Out of more than 1,000 students in the Harvard class of 1952, four were African American. Contrast this with the 150 or so African-American students in the recently admitted class of 2010.
Each of the 1952 grads went on to a successful career. But in 1952 their success, both at Harvard and after graduation, was viewed quite differently from the way it would be today. In the racial atmosphere of the early ’50s, these Harvard graduates were viewed as pioneers, groundbreakers who “represented the Negro race at Harvard.” And, indeed, they were.
In fact, African Americans throughout the country were so proud of them that Jet magazine carried a feature article on the undergraduate men titled “Harvard’s Negro Student Leaders.” The four were Walter Carrington of Lowell House, then president of the Liberal Political Union and later a U.S. ambassador; James Harkless, who was the president of the Harvard Glee Club; William Simmons, editor of the Harvard Crimson; and Herbert Hughes, a Winthrop House undergraduate and mathematics concentrator who later became a Peace Corps official in Africa where he conducted training in mathematics.
When they arrived at Harvard, the black students were required by the University to room together – Carrington and Harkless in Lowell House, and Simmons and Hughes in Winthrop House. It was this forced segregated residence hall policy that prompted the four men to form Harvard’s first NAACP chapter and formally protest Harvard’s position on race at that time. Despite their protest, the four Harvard undergraduates did not permit this type of racial discrimination to impede their academic development or to prevent them from asserting their leadership abilities in a number of areas. It was not easy for an African American at that time to become president of the Harvard Glee Club, or the Harvard Crimson, or the Liberal Union. In so many ways, these four young men laid the foundation for the racial and ethnic diversity that Harvard enjoys today. On Saturday (April 29), the Harvard Foundation and the students of the Black Men’s Forum will welcome these African-American “pioneers” back to Harvard College and honor them with a reception and dinner in Lowell House.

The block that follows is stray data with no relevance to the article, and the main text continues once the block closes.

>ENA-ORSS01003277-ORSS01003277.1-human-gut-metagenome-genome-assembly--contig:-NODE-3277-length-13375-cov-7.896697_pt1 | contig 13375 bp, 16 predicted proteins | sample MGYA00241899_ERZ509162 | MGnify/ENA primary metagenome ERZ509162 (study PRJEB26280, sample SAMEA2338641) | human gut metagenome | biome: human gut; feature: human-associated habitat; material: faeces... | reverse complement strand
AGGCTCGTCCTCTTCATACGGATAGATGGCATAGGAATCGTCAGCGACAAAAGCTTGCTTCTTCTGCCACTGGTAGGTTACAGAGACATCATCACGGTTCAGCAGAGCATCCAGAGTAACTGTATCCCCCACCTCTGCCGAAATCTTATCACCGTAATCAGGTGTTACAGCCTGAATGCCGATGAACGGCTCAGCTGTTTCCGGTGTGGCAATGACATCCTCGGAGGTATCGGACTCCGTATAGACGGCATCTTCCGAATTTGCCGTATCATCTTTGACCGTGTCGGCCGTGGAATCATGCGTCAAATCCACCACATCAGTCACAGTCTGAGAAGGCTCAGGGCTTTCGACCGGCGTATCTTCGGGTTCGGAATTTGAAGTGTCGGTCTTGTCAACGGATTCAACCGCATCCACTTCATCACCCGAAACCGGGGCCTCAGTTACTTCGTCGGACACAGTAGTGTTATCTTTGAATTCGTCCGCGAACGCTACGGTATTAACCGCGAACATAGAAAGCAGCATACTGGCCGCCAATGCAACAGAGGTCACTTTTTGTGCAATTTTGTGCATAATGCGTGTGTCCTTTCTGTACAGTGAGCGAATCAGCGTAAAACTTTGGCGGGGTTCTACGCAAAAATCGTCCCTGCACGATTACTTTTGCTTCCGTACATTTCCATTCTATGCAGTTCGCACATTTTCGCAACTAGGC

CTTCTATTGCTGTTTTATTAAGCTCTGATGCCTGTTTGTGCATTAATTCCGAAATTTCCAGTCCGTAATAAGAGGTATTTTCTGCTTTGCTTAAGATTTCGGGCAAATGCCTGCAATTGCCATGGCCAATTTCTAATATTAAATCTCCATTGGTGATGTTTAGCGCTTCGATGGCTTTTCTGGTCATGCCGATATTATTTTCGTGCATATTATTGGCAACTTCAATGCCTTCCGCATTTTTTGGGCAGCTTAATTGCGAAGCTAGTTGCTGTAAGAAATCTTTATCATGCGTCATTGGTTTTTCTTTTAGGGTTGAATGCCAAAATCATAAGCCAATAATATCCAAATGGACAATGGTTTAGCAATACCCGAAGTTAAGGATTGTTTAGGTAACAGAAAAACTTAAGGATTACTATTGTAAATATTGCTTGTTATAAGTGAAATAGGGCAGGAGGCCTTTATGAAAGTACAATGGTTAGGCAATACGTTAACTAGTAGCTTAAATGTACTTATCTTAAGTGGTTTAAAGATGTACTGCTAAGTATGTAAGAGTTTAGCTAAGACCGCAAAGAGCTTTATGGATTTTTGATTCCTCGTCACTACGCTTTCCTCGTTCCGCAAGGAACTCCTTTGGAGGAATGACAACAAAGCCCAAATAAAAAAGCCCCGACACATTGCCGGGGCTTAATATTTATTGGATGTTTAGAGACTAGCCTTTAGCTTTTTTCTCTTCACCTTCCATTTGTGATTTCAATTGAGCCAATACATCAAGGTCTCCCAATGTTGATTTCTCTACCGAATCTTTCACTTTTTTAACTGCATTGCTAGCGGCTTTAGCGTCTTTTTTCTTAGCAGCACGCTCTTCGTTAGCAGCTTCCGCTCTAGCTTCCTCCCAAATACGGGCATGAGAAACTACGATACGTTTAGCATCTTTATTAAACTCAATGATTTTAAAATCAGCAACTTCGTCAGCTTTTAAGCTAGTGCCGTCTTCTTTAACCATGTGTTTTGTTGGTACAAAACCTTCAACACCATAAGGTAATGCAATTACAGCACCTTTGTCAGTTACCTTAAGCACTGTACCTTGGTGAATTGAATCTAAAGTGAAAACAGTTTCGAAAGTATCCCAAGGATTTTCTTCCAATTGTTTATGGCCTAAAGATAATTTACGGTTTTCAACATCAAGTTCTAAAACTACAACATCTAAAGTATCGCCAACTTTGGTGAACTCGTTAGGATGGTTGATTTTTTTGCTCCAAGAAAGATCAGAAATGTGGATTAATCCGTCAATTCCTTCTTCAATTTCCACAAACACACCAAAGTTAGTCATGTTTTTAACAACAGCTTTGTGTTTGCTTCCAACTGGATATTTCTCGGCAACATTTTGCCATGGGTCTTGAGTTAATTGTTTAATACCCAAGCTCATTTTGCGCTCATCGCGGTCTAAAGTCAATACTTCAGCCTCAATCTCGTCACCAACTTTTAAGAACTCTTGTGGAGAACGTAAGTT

The Lowell House reception and recognition ceremony for Harvard’s African-American ‘pioneers’ will take place in the Lowell House Junior Common Room at 7 p.m. April 29. It is open to the Harvard community.
“As dean of Harvard College, I am delighted to welcome these distinguished gentlemen and alumni of the Class of ’52 back to their collegiate roots to meet with our current students,” said Benedict Gross ’71, Leverett Professor of Mathematics. “The College is proud of their outstanding contributions as undergraduate leaders, and their post-baccalaureate achievements.”
“The students and faculty of the Harvard Foundation are pleased to welcome Misters Carrington, Harkless, Hughes, and Simmons back to their alma mater to be saluted for their trailblazing efforts in race relations at Harvard College,” said S. Allen Counter, director of the Harvard Foundation. “Their presence and words will connect across generations to the Harvard College students of today and … [give them a sense of] the pre-Civil Rights era, in which the University was not as inclusive of the nation’s diverse citizenry, and when the weight of racial understanding and the perceptions of the intellectual equality of their ethnic group ‘rested on their shoulders.’ Welcome home ye great and noble pioneers, and thank you for setting a fine example for us all.”